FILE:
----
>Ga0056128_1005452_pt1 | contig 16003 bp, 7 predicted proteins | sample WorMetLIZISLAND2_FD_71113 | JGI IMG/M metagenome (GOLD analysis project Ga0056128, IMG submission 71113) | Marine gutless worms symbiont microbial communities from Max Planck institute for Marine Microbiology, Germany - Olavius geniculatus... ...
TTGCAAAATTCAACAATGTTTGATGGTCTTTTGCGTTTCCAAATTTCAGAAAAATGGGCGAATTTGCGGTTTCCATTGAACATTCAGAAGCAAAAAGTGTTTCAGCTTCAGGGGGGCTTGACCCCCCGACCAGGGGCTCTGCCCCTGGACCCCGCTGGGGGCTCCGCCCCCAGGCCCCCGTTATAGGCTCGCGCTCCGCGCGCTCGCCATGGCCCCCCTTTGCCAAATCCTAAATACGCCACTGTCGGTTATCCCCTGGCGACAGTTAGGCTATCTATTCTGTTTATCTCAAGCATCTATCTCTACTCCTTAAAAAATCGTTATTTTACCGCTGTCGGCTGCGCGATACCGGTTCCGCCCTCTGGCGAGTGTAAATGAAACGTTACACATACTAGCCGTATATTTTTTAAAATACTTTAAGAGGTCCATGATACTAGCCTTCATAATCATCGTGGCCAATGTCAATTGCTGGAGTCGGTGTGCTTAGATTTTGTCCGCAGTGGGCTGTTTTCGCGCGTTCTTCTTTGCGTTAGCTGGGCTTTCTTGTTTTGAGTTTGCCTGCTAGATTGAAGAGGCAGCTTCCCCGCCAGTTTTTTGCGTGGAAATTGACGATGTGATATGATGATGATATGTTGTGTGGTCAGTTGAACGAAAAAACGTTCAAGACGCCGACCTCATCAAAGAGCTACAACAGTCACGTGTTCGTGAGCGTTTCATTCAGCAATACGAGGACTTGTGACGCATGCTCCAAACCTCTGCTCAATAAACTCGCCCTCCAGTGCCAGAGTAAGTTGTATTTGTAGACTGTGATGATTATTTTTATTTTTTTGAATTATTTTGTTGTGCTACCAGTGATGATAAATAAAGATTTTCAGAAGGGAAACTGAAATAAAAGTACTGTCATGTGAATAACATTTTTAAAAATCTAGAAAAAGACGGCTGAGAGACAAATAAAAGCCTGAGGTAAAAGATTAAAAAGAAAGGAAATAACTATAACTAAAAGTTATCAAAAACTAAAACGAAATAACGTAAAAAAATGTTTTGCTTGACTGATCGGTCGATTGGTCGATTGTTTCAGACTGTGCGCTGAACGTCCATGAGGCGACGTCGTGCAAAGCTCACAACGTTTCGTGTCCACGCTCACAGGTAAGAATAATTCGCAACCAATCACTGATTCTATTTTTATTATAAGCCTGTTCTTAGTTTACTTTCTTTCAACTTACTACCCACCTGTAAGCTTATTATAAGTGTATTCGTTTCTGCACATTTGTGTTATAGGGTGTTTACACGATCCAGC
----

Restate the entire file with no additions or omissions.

>Ga0056128_1005452_pt1 | contig 16003 bp, 7 predicted proteins | sample WorMetLIZISLAND2_FD_71113 | JGI IMG/M metagenome (GOLD analysis project Ga0056128, IMG submission 71113) | Marine gutless worms symbiont microbial communities from Max Planck institute for Marine Microbiology, Germany - Olavius geniculatus... ...
TTGCAAAATTCAACAATGTTTGATGGTCTTTTGCGTTTCCAAATTTCAGAAAAATGGGCGAATTTGCGGTTTCCATTGAACATTCAGAAGCAAAAAGTGTTTCAGCTTCAGGGGGGCTTGACCCCCCGACCAGGGGCTCTGCCCCTGGACCCCGCTGGGGGCTCCGCCCCCAGGCCCCCGTTATAGGCTCGCGCTCCGCGCGCTCGCCATGGCCCCCCTTTGCCAAATCCTAAATACGCCACTGTCGGTTATCCCCTGGCGACAGTTAGGCTATCTATTCTGTTTATCTCAAGCATCTATCTCTACTCCTTAAAAAATCGTTATTTTACCGCTGTCGGCTGCGCGATACCGGTTCCGCCCTCTGGCGAGTGTAAATGAAACGTTACACATACTAGCCGTATATTTTTTAAAATACTTTAAGAGGTCCATGATACTAGCCTTCATAATCATCGTGGCCAATGTCAATTGCTGGAGTCGGTGTGCTTAGATTTTGTCCGCAGTGGGCTGTTTTCGCGCGTTCTTCTTTGCGTTAGCTGGGCTTTCTTGTTTTGAGTTTGCCTGCTAGATTGAAGAGGCAGCTTCCCCGCCAGTTTTTTGCGTGGAAATTGACGATGTGATATGATGATGATATGTTGTGTGGTCAGTTGAACGAAAAAACGTTCAAGACGCCGACCTCATCAAAGAGCTACAACAGTCACGTGTTCGTGAGCGTTTCATTCAGCAATACGAGGACTTGTGACGCATGCTCCAAACCTCTGCTCAATAAACTCGCCCTCCAGTGCCAGAGTAAGTTGTATTTGTAGACTGTGATGATTATTTTTATTTTTTTGAATTATTTTGTTGTGCTACCAGTGATGATAAATAAAGATTTTCAGAAGGGAAACTGAAATAAAAGTACTGTCATGTGAATAACATTTTTAAAAATCTAGAAAAAGACGGCTGAGAGACAAATAAAAGCCTGAGGTAAAAGATTAAAAAGAAAGGAAATAACTATAACTAAAAGTTATCAAAAACTAAAACGAAATAACGTAAAAAAATGTTTTGCTTGACTGATCGGTCGATTGGTCGATTGTTTCAGACTGTGCGCTGAACGTCCATGAGGCGACGTCGTGCAAAGCTCACAACGTTTCGTGTCCACGCTCACAGGTAAGAATAATTCGCAACCAATCACTGATTCTATTTTTATTATAAGCCTGTTCTTAGTTTACTTTCTTTCAACTTACTACCCACCTGTAAGCTTATTATAAGTGTATTCGTTTCTGCACATTTGTGTTATAGGGTGTTTACACGATCCAGC